Last week, I attended an information session for post-graduate students held by my alma mater UTS, exploring if a PHD is a mountain I dare climb.
Information sessions conducted by universities are often slick marketing affairs aimed at winning new students. And UTS didn’t disappoint. From the day I received an invitation as part of my alumni club membership (How universities capitalise from their alumni network is a story for another day) to being entertained with drinks and food on the night of the event, the whole affair to recruit new students is a well oiled operation.
The evening event unfolded on time. Hundreds of potential students who turned up were herded into a conference room where an intense period of selling ensued. One by one, distinguished academics and current students took turns extolling the worth of a post-graduate education, mainly the UTS kind. Soon after, potential students were separated into different rooms where more intense one-on-one discussions took place. All staff were on hand to answer any queries attendees may have. All in all it was a pleasant experience; a useful platform for any new student to understand how life as a post-graduate student at UTS would be like.
I believe there are many recruiting lessons to learn from universities. Four points comes to mind.
First, I was impressed, not only by the smooth running of the event, but by the enthusiasm, cajoling and helpfulness of the UTS staff and faculty members. Years ago, a Director at my former workplace said something in the line of – ‘regardless of whether we hire someone or not, we ought to make everyone we encounter wished they’d work with us’. UTS did such a good job at canoodling and selling their story that I ended up wishing to enroll in a course, even though I found out a PHD is too steep a mountain to climb, for now.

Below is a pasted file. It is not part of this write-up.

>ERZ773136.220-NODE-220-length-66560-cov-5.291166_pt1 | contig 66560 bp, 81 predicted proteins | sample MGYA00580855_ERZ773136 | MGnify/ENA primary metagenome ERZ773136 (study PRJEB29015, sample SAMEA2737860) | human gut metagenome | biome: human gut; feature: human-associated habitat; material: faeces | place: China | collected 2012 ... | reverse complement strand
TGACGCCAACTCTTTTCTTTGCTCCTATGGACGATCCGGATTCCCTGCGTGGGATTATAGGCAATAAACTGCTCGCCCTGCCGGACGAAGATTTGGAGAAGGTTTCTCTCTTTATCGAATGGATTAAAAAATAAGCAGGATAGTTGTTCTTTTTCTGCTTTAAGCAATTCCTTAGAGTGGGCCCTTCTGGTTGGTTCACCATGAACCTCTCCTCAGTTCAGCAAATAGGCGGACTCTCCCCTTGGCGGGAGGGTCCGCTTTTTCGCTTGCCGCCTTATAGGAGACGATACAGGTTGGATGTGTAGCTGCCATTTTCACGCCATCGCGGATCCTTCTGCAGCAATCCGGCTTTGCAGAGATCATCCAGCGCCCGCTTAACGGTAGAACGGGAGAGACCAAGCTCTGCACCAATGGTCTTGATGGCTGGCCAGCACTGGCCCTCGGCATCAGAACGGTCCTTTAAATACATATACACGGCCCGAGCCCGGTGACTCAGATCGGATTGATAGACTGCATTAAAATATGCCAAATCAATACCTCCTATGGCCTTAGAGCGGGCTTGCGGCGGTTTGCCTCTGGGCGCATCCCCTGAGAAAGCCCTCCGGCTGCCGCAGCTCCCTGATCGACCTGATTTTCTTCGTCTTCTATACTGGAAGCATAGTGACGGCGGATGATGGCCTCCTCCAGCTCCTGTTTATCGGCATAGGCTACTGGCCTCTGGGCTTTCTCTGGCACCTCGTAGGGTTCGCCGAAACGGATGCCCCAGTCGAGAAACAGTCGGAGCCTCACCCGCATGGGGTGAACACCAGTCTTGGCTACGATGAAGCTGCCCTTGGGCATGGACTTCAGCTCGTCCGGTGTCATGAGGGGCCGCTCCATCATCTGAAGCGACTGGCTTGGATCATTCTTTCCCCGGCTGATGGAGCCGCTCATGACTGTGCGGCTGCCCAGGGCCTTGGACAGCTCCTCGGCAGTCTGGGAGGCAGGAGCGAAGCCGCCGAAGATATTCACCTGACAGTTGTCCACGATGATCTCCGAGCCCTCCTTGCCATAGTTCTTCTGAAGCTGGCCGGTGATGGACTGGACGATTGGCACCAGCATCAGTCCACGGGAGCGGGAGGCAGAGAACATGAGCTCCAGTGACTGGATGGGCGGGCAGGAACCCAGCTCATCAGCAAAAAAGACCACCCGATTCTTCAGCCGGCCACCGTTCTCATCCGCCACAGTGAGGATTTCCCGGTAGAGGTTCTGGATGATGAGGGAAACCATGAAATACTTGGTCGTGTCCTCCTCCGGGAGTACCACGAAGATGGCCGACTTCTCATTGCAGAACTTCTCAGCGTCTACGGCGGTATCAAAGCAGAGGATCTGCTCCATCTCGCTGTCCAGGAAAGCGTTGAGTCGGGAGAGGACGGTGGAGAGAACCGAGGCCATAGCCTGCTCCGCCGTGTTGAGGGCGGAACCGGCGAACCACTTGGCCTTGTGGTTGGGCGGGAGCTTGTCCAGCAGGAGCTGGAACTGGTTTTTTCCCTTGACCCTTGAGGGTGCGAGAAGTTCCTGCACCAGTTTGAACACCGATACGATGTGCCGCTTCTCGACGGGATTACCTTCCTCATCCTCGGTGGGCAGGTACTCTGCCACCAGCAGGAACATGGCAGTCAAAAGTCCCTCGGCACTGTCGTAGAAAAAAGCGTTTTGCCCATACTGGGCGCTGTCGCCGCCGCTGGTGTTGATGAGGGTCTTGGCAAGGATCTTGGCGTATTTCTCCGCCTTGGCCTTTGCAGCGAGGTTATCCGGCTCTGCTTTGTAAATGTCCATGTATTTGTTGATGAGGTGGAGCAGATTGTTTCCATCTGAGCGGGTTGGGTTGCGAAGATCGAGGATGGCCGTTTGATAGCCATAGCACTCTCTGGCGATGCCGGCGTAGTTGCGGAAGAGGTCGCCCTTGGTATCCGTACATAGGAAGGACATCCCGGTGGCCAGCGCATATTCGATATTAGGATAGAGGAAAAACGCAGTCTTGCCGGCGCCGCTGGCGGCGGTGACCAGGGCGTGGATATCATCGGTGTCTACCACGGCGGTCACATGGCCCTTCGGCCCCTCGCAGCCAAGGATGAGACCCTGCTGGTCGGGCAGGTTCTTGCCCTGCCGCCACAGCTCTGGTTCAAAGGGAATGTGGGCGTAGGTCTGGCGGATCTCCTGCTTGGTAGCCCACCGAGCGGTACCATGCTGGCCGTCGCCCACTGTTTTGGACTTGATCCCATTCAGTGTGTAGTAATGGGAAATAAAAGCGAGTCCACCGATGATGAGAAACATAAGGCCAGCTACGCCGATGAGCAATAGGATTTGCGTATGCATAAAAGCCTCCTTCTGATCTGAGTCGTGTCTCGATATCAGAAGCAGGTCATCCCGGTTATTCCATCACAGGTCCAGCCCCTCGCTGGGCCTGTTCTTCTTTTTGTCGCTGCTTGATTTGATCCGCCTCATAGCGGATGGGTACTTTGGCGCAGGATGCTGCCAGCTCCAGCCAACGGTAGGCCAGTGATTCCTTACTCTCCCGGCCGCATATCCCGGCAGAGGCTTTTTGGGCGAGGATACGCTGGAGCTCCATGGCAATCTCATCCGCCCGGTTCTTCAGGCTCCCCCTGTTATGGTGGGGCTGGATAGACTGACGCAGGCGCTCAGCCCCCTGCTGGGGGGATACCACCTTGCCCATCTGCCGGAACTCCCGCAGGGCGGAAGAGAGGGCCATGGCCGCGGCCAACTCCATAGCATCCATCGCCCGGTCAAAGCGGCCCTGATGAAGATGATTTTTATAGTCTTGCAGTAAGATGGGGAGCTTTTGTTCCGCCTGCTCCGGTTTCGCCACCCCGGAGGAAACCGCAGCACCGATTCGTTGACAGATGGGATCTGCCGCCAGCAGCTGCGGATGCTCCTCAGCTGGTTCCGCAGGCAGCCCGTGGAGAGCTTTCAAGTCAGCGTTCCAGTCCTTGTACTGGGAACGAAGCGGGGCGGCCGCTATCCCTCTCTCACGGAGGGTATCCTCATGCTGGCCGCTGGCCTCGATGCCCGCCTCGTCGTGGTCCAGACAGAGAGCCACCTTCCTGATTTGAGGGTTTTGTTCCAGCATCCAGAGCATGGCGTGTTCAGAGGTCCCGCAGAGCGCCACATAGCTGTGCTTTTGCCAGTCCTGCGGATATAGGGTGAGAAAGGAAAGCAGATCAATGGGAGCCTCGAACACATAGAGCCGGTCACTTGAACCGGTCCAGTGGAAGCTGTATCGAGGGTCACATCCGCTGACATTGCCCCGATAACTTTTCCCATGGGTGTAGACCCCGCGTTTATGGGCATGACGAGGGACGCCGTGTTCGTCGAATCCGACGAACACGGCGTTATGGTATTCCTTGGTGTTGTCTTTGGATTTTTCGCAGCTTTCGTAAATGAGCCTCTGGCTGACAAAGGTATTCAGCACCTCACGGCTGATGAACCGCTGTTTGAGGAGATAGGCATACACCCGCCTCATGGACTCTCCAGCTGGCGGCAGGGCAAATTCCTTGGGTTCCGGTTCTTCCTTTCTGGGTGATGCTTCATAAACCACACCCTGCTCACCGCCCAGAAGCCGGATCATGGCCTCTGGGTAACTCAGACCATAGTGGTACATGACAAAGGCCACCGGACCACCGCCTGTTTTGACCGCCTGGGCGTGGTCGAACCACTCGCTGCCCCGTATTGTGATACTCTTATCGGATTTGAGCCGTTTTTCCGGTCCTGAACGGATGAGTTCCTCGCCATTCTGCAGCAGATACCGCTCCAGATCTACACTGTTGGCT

Secondly, universities approach recruitment with deep respect for the fact that potential students have other options. UTS is acutely aware that it’s in a fight to win the hearts and minds of potential students. When was the last time your company felt this way? Alas, most companies have little respect for the fact that talented people have options. Much of UTS recruitment strategy is based on the fear that they could lose students at the drop of a hat. Fear makes one to have a sharp focus.
Thirdly, how often does your company organize one-on-one information sessions to engage potential new recruits? This is what escapes me. Companies poured money, time and resources to conjure a favourable employment brand. Most mediums – websites, newspapers, radio, TV and lately social media are utlised to attract talent. And yet, the most simple and powerful tenet of attraction – people to people interaction – is ignored. Universities go to great lengths to arranged face-to -face information sessions, because there is no medium more effective than human interaction.
Finally, armed with the knowledge that survival depends on maintaining a steady supply of new students, universities seldom rest on past laurels. UTS have over 32,000 enrolled students, and can be forgiven for complacency. Yet every semester, they up the ante, often trialing new strategies to reach out to new potential students. When the best institute of learning in the world, Harvard University, hardly rest on its laurels there is little excuse for employers to be complacent, or not try new things.
Of course, universities are far from perfect. The point is, doing the same in an increasingly tumultuous recruitment environment will not produce results. Reaching out is key. For a start, why not invite 100 local Twitterers to attend your company’s Friday night drinks.